The world was kind of a crappy place in 2017, especially online. Google, as a company, needs to do a better job dealing with that.
Google is doing so much that it can be a little difficult for any one thing to break through as the primary narrative for the company, something to move it beyond just search. Apple and Samsung make mostly hardware, but Google seems to be trying to do everything. Google CEO Sundar Pichai has decided what he'd like that primary to be — the expansion of AI and Machine Learning into every corner of the world — but damned reality keeps upending that narrative.
These realities sometimes undercut Google's self-image as an AI powerhouse. The biggest example was the rash of fake news stories that appeared at the top of Google's "Top Stories" carousel, which effectively gave those false stories a patina of Google approval. You'd like to think a company that prides itself on algorithms wouldn't allow them to fail so badly and so dangerously. The company also failed to adequately protect children from both watching or being made to participate in some supremely sketchy YouTube videos.
Other times the realities were simply an indication that Google is not the charmed, utopian company that it often gets presented as. The lawsuit about pay discrimination for women and the drama surrounding the incendiary James Damore memo were important reminders that Google faces the same issues (and can make as many mistakes) as the rest of the world outside Silicon Valley.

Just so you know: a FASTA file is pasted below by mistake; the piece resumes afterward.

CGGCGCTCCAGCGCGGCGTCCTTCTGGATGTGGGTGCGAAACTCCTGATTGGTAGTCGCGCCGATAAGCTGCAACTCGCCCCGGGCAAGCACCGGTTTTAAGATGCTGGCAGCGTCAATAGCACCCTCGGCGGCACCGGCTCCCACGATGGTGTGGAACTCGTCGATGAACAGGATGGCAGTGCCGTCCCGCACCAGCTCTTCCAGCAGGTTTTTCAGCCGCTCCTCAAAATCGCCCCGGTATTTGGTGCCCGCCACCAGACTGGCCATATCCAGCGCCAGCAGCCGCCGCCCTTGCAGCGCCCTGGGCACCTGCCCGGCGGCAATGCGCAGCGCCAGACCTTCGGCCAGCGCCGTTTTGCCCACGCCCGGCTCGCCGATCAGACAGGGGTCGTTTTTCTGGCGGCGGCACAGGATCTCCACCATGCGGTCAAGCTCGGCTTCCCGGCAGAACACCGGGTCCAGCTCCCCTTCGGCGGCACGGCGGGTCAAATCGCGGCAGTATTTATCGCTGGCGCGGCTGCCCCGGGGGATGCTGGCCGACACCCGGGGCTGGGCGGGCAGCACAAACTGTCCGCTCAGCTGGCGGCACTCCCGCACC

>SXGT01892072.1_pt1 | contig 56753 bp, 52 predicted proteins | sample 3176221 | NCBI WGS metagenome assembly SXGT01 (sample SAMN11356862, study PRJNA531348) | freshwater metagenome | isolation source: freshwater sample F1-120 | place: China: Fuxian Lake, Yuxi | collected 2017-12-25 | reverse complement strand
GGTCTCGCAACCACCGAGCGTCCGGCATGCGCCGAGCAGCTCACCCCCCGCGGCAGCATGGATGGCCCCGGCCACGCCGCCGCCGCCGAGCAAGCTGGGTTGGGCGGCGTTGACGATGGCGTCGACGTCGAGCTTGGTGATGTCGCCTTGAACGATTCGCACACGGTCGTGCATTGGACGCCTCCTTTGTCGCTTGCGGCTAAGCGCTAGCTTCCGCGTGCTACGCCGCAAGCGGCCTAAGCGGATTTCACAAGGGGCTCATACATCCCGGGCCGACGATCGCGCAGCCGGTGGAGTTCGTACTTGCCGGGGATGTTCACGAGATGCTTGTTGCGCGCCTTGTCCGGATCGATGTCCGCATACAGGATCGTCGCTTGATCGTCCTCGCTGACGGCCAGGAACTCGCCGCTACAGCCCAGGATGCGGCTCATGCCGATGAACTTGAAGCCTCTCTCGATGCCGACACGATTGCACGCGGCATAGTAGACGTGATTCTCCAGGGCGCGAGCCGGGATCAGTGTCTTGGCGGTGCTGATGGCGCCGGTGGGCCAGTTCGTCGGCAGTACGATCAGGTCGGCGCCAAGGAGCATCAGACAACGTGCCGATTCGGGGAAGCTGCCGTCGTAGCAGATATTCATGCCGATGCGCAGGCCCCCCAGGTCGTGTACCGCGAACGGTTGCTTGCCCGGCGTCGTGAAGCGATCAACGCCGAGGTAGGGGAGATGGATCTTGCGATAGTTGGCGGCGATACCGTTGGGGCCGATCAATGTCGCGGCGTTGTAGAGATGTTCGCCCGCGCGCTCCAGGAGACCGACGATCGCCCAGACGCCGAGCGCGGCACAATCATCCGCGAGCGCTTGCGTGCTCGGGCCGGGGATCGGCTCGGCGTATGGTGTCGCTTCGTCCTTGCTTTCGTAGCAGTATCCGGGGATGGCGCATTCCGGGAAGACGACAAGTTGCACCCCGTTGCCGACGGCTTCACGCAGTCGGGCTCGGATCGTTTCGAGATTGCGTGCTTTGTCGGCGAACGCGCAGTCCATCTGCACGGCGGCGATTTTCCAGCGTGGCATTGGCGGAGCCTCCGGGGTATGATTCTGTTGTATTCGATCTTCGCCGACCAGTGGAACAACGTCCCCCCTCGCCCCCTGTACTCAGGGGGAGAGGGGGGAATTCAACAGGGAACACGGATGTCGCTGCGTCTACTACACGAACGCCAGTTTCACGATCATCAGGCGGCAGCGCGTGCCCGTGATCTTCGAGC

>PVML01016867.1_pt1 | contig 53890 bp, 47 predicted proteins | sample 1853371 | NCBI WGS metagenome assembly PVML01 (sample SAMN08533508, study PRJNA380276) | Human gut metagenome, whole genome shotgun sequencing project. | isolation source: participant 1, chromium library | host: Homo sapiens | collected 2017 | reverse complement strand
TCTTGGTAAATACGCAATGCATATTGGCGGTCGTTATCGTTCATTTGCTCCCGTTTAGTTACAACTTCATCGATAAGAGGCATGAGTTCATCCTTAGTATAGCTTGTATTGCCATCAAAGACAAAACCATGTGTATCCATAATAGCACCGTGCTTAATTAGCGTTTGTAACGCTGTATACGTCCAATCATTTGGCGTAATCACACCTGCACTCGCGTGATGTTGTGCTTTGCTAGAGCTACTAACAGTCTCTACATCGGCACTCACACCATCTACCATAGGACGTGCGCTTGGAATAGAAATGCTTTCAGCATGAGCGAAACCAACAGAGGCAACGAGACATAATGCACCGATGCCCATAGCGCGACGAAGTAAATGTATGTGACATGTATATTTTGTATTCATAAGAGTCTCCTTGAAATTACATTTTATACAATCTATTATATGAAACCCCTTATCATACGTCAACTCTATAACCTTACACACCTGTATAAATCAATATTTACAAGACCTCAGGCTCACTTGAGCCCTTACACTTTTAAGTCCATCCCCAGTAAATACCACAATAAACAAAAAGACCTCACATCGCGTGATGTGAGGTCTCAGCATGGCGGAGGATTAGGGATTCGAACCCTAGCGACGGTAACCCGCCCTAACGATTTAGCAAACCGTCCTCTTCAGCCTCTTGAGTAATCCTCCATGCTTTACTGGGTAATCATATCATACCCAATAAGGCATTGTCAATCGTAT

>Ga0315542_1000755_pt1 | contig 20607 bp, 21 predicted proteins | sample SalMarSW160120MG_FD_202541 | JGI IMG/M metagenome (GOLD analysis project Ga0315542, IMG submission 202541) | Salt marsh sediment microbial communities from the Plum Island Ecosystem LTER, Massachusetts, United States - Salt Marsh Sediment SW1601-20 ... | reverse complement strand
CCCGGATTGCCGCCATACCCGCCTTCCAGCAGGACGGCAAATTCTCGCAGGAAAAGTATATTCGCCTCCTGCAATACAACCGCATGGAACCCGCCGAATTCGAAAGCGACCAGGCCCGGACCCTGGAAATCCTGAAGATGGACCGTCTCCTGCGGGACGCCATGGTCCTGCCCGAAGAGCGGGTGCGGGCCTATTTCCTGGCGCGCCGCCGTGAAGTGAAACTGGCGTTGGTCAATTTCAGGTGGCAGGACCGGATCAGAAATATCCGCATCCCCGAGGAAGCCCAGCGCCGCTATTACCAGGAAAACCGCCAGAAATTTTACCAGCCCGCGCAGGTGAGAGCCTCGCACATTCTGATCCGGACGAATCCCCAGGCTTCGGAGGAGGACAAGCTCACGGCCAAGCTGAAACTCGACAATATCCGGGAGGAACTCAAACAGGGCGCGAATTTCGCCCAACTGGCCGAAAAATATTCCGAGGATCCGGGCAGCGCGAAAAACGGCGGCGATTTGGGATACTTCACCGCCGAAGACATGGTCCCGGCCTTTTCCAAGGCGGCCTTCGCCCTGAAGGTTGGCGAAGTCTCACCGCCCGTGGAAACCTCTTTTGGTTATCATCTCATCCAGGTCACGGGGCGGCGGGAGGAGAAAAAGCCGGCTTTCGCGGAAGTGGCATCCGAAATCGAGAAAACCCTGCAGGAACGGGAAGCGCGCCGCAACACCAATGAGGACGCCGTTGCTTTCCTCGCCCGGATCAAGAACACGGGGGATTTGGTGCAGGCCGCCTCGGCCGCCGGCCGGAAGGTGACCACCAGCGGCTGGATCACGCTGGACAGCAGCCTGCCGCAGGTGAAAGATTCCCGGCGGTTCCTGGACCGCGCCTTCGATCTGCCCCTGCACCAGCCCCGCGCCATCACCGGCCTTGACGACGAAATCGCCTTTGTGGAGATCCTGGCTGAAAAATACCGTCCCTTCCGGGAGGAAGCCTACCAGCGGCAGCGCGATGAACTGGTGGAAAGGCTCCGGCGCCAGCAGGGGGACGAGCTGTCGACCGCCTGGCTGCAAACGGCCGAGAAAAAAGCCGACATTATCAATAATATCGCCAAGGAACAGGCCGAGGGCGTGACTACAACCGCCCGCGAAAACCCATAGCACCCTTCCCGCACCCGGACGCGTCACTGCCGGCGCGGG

Google has weathered these storms with perhaps more grace and good will than other companies would have managed, but they were storms nonetheless. But too often it has been caught flat-footed, reacting to a political world that has shifted under all of our feet. It's fighting a €2.4 billion antitrust fine from the EU. It (along with the rest of tech) has been ineffectual in making a dent in the Trump administration's stance on both immigration and net neutrality. At least the company has (rightly or wrongly) thus far avoided much direct blame for Russian meddling in last year's election.
Step outside politics and just look at Google's products, however, and the company looks quite a bit more effective. Its DeepMind AI went from definitive victories in Go to definitive victories in chess with just hours of self-traiting. The Google Assistant, while still playing second-fiddle to Amazon Alexa in mindshare, made its way to more devices while extending its lead in actually providing useful information. Its answer to instant articles, AMP, has supplanted Facebook as one of the dominant drivers of internet traffic to publishers. YouTube TV seems to be a quiet success, too.
Other Google products had a rougher go of it this year. Two of the products it released this fall had rocky launches — the Pixel 2 XL had a questionable screen and the Google Home Mini had a broken touch sensor. 2017 was the year that Android Wear went from side note to punchline in the wearable space, and Android apps on Chromebooks spent much of the year mired in a buggy beta. And the ongoing slapfight with Amazon over YouTube and retail has been an annoying distraction, to say the least.
It's clearer than ever before that Google has infused nearly every part of our online lives: it controls history's most-used computing platform (Android), makes the most popular browser, runs an absolutely gargantuan ad network, and of course, provides all those search results. But infusing the world also means that the world has infused Google, it's not some separate, don't-be-evil shangri-la anymore (and it never was, really).
Final grade: B-
The Verge 2017 report card: Google
- Google Assistant
- Android makes computing accessible to billions of people
- Machine learning continue to make some products, like the Pixel 2, great
- Stop putting crap in the Top Stories carousel
- Good intentions don't win political dogfights
- GChat died and was replaced with approximately 16 different apps